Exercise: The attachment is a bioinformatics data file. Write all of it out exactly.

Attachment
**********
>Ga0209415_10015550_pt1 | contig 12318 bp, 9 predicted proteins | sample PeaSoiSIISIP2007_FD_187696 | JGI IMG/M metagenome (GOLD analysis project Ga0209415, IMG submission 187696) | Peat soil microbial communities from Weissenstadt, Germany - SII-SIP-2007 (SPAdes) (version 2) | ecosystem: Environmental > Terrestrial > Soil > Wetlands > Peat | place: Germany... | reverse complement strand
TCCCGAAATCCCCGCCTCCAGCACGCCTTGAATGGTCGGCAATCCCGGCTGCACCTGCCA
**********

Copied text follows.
>Ga0209415_10015550_pt1 | contig 12318 bp, 9 predicted proteins | sample PeaSoiSIISIP2007_FD_187696 | JGI IMG/M metagenome (GOLD analysis project Ga0209415, IMG submission 187696) | Peat soil microbial communities from Weissenstadt, Germany - SII-SIP-2007 (SPAdes) (version 2) | ecosystem: Environmental > Terrestrial > Soil > Wetlands > Peat | place: Germany... | reverse complement strand
TCCCGAAATCCCCGCCTCCAGCACGCCTTGAATGGTCGGCAATCCCGGCTGCACCTGCCA